• Protection From Dilution: Using a third-party trademark monitoring service can help you protect your trademark from dilution. This happens when multiple infringers use your trademark and compromise its purpose.

Disadvantages of Filing Through a Legal Website

  • No Communication Assistance: Most legal websites don't communicate with the USPTO on applicants' behalf. Applicants who receive notices of communications or Office Actions from the USPTO must handle them independently.
  • Moderate Potential for Failure: Most services don't provide extensive trademark searches or let the applicant know whether or not the application is valid. Applicants who use these services can still experience application rejection.

In addition, some illegitimate online services contact trademark owners after the registration process is complete. They offer to publish notice of the trademark for a high fee. These are considered scams since the USPTO already publishes official trademark notices in its register.

What Are the Attorney Fees for Trademarking a Phrase?

Some attorneys specialize in trademark application and enforcement.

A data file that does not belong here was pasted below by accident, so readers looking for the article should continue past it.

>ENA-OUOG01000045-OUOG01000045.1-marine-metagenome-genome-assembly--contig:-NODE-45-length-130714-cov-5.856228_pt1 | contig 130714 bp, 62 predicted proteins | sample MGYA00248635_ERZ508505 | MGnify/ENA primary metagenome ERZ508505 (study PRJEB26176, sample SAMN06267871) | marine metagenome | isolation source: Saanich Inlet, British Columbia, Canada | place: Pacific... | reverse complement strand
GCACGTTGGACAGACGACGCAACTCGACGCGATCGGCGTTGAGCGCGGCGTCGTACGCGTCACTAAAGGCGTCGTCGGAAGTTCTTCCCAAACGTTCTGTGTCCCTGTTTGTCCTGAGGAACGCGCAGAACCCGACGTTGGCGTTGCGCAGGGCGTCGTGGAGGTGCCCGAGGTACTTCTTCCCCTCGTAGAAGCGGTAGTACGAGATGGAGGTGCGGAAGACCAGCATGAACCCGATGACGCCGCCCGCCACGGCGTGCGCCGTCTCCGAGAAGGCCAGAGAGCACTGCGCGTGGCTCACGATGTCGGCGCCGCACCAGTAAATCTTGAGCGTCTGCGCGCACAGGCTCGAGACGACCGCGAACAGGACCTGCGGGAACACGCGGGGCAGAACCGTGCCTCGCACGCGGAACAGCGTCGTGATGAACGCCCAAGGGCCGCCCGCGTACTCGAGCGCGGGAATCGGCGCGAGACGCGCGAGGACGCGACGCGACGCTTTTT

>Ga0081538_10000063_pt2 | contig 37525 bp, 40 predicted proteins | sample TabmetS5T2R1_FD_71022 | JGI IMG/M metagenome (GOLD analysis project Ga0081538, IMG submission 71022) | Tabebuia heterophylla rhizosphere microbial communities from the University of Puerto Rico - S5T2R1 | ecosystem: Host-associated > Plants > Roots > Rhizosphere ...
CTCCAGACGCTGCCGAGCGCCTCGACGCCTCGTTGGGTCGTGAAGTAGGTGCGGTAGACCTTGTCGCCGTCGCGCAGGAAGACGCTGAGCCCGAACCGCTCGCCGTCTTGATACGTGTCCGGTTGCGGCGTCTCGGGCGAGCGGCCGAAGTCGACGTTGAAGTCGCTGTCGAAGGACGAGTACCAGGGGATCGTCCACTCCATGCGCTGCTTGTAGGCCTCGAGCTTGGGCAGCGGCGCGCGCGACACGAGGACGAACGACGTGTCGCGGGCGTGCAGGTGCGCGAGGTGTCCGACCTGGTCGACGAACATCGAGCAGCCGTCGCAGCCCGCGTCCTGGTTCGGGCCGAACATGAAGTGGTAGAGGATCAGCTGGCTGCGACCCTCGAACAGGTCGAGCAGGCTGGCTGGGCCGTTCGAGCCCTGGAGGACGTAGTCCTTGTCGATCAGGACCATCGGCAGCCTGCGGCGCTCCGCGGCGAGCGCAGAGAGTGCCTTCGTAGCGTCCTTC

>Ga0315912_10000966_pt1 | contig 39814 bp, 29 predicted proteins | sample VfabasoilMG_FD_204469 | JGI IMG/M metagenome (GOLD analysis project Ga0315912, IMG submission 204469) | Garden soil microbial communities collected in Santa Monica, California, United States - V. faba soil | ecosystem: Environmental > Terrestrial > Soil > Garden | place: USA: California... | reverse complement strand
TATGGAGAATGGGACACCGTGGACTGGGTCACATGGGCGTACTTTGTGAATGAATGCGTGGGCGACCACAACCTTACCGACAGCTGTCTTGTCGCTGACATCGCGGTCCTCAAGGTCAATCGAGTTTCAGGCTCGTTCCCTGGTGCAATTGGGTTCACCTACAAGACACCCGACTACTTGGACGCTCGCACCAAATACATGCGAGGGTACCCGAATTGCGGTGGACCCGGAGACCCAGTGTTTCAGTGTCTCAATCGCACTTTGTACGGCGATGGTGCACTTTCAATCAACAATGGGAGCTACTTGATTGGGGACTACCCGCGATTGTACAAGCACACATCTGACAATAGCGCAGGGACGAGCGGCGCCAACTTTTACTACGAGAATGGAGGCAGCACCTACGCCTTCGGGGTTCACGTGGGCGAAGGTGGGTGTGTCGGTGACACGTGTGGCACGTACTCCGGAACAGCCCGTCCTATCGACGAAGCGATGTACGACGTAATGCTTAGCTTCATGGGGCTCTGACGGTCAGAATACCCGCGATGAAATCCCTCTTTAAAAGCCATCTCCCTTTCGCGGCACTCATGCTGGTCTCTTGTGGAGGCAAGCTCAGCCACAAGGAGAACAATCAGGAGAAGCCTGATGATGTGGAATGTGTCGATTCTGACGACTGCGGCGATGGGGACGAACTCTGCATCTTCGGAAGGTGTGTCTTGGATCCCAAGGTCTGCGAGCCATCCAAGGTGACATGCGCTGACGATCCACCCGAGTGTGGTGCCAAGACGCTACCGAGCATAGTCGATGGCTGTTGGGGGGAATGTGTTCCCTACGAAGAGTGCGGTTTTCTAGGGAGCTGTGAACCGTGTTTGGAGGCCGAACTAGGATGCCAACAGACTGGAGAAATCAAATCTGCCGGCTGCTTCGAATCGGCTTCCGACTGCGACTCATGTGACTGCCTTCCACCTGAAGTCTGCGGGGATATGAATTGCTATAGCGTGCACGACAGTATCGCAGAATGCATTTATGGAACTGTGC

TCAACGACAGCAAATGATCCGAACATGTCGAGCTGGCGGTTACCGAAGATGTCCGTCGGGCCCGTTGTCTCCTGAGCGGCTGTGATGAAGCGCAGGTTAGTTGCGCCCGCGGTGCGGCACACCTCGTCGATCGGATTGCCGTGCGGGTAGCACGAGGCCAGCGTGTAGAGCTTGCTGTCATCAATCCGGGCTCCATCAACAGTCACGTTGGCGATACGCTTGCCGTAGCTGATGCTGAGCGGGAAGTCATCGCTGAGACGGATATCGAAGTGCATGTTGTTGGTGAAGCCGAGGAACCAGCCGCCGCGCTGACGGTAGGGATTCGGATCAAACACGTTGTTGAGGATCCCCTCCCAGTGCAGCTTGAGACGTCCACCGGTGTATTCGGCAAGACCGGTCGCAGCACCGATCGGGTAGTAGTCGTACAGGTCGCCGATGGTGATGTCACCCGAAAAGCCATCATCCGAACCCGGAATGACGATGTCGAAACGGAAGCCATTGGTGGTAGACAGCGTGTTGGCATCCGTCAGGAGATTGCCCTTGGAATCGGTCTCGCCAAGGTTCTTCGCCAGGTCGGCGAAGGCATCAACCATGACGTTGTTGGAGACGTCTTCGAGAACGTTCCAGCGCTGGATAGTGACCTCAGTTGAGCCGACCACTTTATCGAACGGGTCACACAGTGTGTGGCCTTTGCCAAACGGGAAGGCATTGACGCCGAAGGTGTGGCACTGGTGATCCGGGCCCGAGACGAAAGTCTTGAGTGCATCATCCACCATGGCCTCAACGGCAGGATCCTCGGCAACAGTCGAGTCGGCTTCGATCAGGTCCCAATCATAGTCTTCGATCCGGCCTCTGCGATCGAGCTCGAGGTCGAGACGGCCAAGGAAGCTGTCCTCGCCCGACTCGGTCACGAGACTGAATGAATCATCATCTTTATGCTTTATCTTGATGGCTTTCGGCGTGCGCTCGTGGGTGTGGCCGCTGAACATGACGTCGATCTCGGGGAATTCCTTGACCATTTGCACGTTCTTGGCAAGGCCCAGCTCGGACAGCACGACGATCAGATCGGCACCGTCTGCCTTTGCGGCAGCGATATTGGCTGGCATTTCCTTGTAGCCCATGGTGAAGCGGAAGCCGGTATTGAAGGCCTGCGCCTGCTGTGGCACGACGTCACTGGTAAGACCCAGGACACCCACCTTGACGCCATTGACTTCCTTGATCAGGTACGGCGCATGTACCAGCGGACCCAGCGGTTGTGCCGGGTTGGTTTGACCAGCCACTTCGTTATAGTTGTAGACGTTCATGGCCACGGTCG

Attorney Filing Fees

Trademark attorneys perform extensive trademark searches. They offer assessments of the strength of trademark applications. They know to search beyond the USPTO database. They can look for common law trademarks. They can also find companies that have used trademarks without official registration.

Most attorneys also compile and submit the form on applicants' behalf. They typically charge flat fees or hourly fees that average between $1,000 and $2,000. This fee usually includes the USPTO filing fee.

Most trademark attorneys also file maintenance paperwork and can help clients track the appropriate due dates. They typically charge hourly rates for this service.

Advantages of Filing With an Attorney

  • Highest Level of Assistance: Applicants with complicated cases will benefit from the help of a trademark attorney. Many attorneys also help with USPTO Office Actions. They will file additional paperwork if you need it.